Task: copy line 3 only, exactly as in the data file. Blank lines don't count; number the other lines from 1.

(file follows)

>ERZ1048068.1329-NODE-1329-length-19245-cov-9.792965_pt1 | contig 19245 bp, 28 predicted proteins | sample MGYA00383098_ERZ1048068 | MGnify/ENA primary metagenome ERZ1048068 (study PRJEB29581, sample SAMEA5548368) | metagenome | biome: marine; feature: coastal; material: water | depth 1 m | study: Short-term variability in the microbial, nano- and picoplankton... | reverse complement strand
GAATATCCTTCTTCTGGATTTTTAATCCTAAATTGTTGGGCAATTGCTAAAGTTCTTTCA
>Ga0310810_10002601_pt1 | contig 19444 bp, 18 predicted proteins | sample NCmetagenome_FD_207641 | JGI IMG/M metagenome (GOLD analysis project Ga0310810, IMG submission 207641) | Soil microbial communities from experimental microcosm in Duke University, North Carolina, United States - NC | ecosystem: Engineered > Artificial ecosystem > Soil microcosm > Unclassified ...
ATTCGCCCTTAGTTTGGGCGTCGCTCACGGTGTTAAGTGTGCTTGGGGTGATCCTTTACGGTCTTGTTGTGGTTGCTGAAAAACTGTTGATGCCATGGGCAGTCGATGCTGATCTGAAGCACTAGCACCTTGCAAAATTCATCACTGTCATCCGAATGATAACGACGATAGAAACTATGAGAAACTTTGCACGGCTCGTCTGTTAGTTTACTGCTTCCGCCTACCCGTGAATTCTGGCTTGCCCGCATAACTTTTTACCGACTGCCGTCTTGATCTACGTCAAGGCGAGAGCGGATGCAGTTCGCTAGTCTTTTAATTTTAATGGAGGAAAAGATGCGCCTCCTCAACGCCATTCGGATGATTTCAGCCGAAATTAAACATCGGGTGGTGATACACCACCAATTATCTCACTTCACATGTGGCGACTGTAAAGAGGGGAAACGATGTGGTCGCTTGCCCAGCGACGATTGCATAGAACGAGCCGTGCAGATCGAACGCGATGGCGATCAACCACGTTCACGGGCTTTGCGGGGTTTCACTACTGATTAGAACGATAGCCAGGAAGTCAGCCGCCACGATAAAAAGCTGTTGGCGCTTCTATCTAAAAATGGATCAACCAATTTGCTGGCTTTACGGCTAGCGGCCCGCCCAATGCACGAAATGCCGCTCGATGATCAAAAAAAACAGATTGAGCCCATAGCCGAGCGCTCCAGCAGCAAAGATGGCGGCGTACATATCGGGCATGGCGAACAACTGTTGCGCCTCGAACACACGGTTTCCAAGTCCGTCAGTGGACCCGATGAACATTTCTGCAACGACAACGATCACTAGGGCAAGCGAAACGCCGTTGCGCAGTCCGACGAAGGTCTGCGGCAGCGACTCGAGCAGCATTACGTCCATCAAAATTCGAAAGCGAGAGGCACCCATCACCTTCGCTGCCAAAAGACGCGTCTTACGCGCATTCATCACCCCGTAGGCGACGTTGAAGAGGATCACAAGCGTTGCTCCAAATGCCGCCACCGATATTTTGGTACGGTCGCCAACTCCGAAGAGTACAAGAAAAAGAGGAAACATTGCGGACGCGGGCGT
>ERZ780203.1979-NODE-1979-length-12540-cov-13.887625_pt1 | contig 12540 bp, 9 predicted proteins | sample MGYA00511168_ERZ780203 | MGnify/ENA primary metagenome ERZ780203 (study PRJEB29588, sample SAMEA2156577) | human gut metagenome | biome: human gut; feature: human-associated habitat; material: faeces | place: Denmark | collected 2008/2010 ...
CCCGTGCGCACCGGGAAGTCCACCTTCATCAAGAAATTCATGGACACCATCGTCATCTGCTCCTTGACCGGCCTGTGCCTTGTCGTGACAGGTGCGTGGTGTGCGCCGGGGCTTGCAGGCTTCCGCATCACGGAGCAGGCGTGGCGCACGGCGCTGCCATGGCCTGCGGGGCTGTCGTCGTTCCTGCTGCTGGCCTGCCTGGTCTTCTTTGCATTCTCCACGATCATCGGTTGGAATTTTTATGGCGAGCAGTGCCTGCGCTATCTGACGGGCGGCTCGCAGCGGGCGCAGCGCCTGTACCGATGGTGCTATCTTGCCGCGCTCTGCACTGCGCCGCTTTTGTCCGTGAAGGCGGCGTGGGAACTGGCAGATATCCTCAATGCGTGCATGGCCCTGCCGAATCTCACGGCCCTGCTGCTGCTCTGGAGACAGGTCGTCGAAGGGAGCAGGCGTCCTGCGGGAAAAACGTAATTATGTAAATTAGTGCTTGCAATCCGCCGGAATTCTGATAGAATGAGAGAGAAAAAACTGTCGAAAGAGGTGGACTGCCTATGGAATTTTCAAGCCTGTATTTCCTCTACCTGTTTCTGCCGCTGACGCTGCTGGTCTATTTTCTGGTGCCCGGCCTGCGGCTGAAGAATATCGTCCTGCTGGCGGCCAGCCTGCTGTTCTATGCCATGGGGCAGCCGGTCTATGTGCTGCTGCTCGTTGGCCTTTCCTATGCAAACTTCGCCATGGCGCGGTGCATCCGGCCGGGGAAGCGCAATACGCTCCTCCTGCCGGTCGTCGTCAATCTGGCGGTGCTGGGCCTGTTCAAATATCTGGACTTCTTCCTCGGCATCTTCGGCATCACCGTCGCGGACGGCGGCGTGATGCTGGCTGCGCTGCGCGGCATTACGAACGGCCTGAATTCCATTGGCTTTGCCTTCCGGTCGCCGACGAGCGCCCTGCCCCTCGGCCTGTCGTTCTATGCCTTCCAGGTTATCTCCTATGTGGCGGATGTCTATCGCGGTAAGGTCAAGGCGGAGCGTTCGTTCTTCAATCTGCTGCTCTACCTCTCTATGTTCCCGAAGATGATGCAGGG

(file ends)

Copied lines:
>Ga0310810_10002601_pt1 | contig 19444 bp, 18 predicted proteins | sample NCmetagenome_FD_207641 | JGI IMG/M metagenome (GOLD analysis project Ga0310810, IMG submission 207641) | Soil microbial communities from experimental microcosm in Duke University, North Carolina, United States - NC | ecosystem: Engineered > Artificial ecosystem > Soil microcosm > Unclassified ...